Ausable River reaches highest level in past year
By Zachary Matson
A slow moving weather front this weekend stalled over the Adirondack Park and dumped significant rainfall across parts of Clinton, Essex, Franklin, Warren and Hamilton counties.
Plattsburgh set a record for single-day rainfall in October with 3.94 inches, topping the previous record of 2.25 inches in 1977, National Weather Service forecaster Rebecca Duell said. With 2.39 inches of rain on Oct. 7, Saranac Lake set a rainfall record for that day.
Rainfall between Friday night and Sunday morning topped five inches at multiple sites in Clinton and Essex counties, including Bloomingdale, Port Henry and Harkness. Numerous sites across the region recorded at least 4 inches of rain.
“It was very impressive,” Duell said of the precipitation figures.
While Tropical Storm Philippe did not contribute directly to precipitation in the Adirondacks this weekend, Duell said, it did slow the front’s eastward movement across northern New York and effectively doubled the amount of moisture typically in the atmosphere this time of year, generating an extended period of moderate rainfall.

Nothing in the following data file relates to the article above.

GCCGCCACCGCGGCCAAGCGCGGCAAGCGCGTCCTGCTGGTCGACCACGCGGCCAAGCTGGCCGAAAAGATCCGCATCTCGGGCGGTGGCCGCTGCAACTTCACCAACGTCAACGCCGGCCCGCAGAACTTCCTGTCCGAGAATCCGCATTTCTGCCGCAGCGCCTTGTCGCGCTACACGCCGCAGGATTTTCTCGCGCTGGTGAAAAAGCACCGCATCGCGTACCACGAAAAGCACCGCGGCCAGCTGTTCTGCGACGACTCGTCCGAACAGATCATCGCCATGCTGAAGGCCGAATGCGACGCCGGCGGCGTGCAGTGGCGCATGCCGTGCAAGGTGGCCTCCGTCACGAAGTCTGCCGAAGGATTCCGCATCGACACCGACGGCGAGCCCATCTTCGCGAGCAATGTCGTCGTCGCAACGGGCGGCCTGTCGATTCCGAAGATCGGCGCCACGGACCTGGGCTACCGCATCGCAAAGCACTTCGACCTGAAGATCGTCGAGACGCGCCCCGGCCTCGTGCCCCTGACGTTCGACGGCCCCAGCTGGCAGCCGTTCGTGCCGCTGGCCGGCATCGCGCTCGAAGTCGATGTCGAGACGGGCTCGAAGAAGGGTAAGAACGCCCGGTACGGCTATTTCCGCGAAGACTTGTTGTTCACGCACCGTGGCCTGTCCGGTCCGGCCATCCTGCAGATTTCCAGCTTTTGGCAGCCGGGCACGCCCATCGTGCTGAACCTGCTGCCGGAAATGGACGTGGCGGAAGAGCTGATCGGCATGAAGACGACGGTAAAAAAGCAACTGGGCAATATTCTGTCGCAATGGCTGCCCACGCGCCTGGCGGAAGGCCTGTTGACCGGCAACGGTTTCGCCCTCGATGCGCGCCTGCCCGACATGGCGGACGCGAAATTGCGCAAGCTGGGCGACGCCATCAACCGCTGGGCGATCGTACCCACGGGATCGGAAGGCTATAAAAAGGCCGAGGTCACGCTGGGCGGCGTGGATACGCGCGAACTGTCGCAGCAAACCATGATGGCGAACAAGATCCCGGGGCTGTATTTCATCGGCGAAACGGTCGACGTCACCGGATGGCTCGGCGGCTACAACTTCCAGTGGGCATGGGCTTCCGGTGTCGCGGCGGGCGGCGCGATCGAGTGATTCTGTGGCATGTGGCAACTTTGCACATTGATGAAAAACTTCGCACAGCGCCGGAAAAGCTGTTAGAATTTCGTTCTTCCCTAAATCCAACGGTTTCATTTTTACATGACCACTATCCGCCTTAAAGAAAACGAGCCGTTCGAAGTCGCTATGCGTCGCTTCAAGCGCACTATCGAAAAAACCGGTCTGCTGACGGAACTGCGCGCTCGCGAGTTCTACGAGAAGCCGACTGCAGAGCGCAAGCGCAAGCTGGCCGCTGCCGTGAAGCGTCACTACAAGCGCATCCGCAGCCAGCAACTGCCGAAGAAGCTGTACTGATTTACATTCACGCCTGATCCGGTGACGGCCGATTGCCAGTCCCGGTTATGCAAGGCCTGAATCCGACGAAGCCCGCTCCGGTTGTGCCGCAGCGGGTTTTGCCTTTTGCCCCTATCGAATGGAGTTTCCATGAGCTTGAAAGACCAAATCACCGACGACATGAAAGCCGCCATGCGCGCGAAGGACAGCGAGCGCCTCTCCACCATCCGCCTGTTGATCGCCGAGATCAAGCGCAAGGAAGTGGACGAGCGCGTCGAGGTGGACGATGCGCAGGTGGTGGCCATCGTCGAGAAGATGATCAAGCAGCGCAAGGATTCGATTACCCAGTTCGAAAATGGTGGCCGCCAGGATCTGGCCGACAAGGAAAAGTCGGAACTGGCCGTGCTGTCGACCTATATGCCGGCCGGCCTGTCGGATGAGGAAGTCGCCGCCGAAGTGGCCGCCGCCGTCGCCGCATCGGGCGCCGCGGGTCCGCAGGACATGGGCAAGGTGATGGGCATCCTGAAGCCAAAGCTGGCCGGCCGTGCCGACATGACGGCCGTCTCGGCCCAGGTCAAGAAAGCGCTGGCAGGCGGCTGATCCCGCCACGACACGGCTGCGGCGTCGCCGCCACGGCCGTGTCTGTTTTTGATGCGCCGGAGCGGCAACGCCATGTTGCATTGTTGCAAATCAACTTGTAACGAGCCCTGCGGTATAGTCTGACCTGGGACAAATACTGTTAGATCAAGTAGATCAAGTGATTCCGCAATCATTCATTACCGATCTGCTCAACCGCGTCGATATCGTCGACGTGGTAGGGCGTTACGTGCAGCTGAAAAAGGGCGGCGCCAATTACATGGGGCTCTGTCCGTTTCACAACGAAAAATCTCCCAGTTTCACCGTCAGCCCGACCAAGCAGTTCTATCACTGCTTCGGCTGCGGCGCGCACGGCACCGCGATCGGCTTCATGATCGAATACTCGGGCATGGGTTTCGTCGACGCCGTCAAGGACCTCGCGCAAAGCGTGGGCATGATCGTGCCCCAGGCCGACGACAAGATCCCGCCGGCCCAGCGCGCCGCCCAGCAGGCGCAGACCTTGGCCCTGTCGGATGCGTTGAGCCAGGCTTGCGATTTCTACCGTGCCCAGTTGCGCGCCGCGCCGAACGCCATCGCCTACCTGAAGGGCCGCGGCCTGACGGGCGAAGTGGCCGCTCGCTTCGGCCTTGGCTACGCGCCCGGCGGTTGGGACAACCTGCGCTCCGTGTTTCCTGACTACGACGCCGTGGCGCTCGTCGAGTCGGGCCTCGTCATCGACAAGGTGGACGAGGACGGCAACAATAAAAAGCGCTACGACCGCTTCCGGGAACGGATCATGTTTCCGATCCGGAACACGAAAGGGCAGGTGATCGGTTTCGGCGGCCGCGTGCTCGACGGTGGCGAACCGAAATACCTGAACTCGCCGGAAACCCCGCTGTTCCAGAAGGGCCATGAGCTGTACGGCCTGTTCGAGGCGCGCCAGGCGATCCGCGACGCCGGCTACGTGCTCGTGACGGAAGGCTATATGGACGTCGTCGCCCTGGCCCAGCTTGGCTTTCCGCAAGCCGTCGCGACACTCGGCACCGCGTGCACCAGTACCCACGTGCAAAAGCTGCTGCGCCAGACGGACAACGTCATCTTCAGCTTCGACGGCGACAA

Duell said rainfall rates this weekend of around one-quarter to one-half inches per hour were typical – far shy of the 1-2 inches of rain per hour seen in July storms that battered the Adirondacks and Vermont. But the storm hovered over New York longer than expected, increasing the deluge.
Recent dry weather also lowered water levels and buffered against more extensive flooding this weekend, while the July rain storms were preceded by wet weather that saturated the ground and elevated water levels.
The Ausable River nearly reached flood stage at Ausable Forks on Sunday morning, running higher than at any other point in the past year, including during spring runoff and the July storms, according to the United States Geological Survey.
Duell said the weather service forecast center in Burlington, Vt., received reports of road closures and limited flooding on Hoffman Road in Schroon Lake and along portions of Route 22 in Essex County. The Town of Peru warned residents to conserve water because its water filtration plant was at minimum production due to a surge of storm runoff.